Outrage over blindness guidelines reports the Beeb. This time NICE has decided that you have to go blind in one eye before receiving treatment for macular degeneration. I'm serious.

Anything has got to be better than this...

Wednesday, June 12, 2002

Hail Caesar

Did you know Julius Caesar has a blog? Ecce Bloggus Caesari.

Yes, I'm a sucker for these things

SimilarMinds.com Compatibility Test

Your match with Daddy Warblogs
you are 77% similar
you are 65% complementary

How Compatible are You with me?

Gunga Dan back on form?

Another snippet from CBS News last night:

CBS reports, "There is a new security alert on tonight. It has this country's gatekeepers keeping a close eye on a particular group of travelers." CBS (Orr) continues, "It is one of the most specific security alerts to be issued since September 11. The Immigration and Naturalization Service has ordered that all Yemeni nationals, except those carrying diplomatic passports, be searched before entering or leaving the United States. An INS memo, obtained by CBS News, directs agents at US airports, borders, and ports, to do a complete and thorough search of all baggage carried by Yemeni travelers, and make an inventory of all effects. The memo specifically orders agents to look for large sums of currency, thermos bottles, night vision goggles or devices, and warns under no circumstances will an inspecting officer open a thermos bottle. The order was given last Thursday, after a recent raid, somewhere in the northeast, of an apartment housing a number of Yemeni nationals. Law enforcement officers discovered dozens of thermos bottles, some rigged with batteries. Wire was also found, components, authorities say, that could have been used in manufacturing bombs. One source said the recovery of materials and the ensuing alert are not connected to any known plot or specific threat, but Yemen has been a haven for Al Qaeda operatives. Just 11 months before the attack on America, the USS Cole was bombed in a Yemen port. Officials haven't said whether anyone has been detained as a result of this latest security memo. But authorities make it clear what began with a simple discovery of thermos bottles, is now a potential threat they take seriously."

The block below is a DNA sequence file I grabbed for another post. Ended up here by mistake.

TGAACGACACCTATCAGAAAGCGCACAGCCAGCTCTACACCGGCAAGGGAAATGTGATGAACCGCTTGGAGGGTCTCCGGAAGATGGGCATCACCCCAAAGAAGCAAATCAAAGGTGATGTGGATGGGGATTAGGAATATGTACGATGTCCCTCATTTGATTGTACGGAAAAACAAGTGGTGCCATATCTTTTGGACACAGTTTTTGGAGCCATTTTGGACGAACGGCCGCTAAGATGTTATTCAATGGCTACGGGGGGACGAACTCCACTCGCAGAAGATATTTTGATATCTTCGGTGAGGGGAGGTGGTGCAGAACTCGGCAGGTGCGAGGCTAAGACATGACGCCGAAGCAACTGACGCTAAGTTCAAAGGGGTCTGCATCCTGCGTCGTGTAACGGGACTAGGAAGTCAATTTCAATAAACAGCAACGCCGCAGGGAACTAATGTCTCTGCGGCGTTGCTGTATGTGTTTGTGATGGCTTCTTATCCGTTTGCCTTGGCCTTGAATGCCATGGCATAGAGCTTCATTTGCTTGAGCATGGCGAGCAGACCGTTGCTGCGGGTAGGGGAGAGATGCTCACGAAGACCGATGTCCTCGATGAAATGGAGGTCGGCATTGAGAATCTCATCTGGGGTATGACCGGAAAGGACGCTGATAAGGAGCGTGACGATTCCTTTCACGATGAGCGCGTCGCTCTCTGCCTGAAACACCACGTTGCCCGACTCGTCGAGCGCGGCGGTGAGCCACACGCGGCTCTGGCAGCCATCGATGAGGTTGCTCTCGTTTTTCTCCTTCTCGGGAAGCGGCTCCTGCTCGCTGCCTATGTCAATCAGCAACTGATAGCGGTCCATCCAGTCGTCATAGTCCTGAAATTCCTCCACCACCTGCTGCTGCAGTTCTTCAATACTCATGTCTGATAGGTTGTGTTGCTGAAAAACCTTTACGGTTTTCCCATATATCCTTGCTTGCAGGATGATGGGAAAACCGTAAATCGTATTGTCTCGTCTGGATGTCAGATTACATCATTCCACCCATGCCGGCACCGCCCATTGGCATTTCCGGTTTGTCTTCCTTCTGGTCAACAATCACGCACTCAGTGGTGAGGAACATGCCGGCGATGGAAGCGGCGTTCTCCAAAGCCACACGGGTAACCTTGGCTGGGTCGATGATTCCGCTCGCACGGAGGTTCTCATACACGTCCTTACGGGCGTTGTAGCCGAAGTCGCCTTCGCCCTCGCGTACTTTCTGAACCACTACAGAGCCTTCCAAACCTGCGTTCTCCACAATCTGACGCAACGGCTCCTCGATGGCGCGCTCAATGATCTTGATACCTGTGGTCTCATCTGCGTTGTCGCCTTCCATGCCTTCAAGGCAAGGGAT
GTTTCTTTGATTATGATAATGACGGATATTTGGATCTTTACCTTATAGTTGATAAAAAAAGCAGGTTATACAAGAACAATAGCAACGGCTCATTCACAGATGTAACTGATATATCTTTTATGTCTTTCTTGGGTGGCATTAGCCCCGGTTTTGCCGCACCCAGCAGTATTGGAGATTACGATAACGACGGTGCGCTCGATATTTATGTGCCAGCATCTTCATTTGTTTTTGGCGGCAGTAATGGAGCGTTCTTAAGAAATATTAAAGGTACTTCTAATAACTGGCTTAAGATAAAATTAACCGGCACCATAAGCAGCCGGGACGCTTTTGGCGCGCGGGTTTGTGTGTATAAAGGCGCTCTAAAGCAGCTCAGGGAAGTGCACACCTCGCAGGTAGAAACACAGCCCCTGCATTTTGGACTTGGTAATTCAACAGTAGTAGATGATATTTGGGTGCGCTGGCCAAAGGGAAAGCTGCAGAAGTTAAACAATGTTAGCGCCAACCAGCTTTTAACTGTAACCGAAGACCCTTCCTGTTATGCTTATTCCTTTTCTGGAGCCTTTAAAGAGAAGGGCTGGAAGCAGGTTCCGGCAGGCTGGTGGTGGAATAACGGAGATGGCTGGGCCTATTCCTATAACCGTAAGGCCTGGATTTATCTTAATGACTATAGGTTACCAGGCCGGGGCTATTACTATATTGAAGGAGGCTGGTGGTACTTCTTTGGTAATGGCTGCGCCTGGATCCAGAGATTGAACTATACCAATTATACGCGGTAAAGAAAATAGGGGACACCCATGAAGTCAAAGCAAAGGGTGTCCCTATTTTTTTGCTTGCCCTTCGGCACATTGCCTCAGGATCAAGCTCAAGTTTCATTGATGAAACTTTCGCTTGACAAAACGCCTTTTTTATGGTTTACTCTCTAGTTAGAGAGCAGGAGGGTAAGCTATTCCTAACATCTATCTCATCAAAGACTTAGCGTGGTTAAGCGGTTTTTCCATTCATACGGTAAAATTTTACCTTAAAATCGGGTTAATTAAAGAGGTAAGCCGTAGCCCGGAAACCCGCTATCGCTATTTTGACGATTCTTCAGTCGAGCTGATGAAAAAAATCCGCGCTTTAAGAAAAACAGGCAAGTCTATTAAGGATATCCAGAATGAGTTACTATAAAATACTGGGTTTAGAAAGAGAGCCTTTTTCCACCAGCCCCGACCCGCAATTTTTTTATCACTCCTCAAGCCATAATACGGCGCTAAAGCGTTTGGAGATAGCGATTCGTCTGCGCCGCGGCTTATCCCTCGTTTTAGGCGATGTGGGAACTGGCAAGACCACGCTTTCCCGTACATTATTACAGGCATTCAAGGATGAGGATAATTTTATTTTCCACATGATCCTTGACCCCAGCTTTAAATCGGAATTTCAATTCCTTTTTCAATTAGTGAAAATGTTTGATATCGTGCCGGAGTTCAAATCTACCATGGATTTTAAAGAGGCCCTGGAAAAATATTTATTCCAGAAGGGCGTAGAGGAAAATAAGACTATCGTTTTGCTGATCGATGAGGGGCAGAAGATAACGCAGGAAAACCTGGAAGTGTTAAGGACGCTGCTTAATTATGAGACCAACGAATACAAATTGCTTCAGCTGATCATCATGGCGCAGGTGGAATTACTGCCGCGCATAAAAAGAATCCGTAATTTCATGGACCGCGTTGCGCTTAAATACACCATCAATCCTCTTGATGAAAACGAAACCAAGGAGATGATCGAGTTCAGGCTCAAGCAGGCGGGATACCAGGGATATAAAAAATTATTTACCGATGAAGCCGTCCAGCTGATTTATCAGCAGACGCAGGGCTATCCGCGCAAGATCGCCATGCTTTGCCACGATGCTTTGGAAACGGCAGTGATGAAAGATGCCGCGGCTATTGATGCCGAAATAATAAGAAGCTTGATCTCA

Very interesting.


Health care rationing for cancer patients is now affecting people aged 55, it seems. To get access to a drug in the UK, two hoops have to be jumped through. First the drug has to be licensed safe -- the equivalent of FDA approval. Then NICE, the National Centre for Clinical Excellence, has to decide if it's worth allowing Doctors to prescribe it (this includes a cost-benefit analysis of environmental impact and the like). While this process grinds through, people die. Neither American nor European health systems suffer from this problem. I'd love to see some analysis of how many people die owing to NHS rationing compared to how many Americans die from lack of insurance.

Taking liberties

Fury as state is given power to snoop on emails, reports the Telegraph. Quite right, too. The way this has been done is underhanded:

Under the Regulation of Investigatory Powers Act, two dozen ministries and quangos will be able to obtain communications records. Although they will not see the contents of communications - something that requires a warrant - they will be able to insist that internet service providers, telephone companies and postal operators hand over the information.

This can include names and addresses of customers, their service use records, details of who has called whom, mobile phone locations accurate to within 100 metres and the sources and destinations of emails.

Even without knowing the content of the communications, such information would be sufficient for a ministry or other public sector organisation to track and thwart attempts by campaigners, journalists or members of the public to uncover information. The legislation caused controversy when it went through Parliament two years ago. Then, the Government said the information would be available only to the police, customs, intelligence agencies and the Inland Revenue.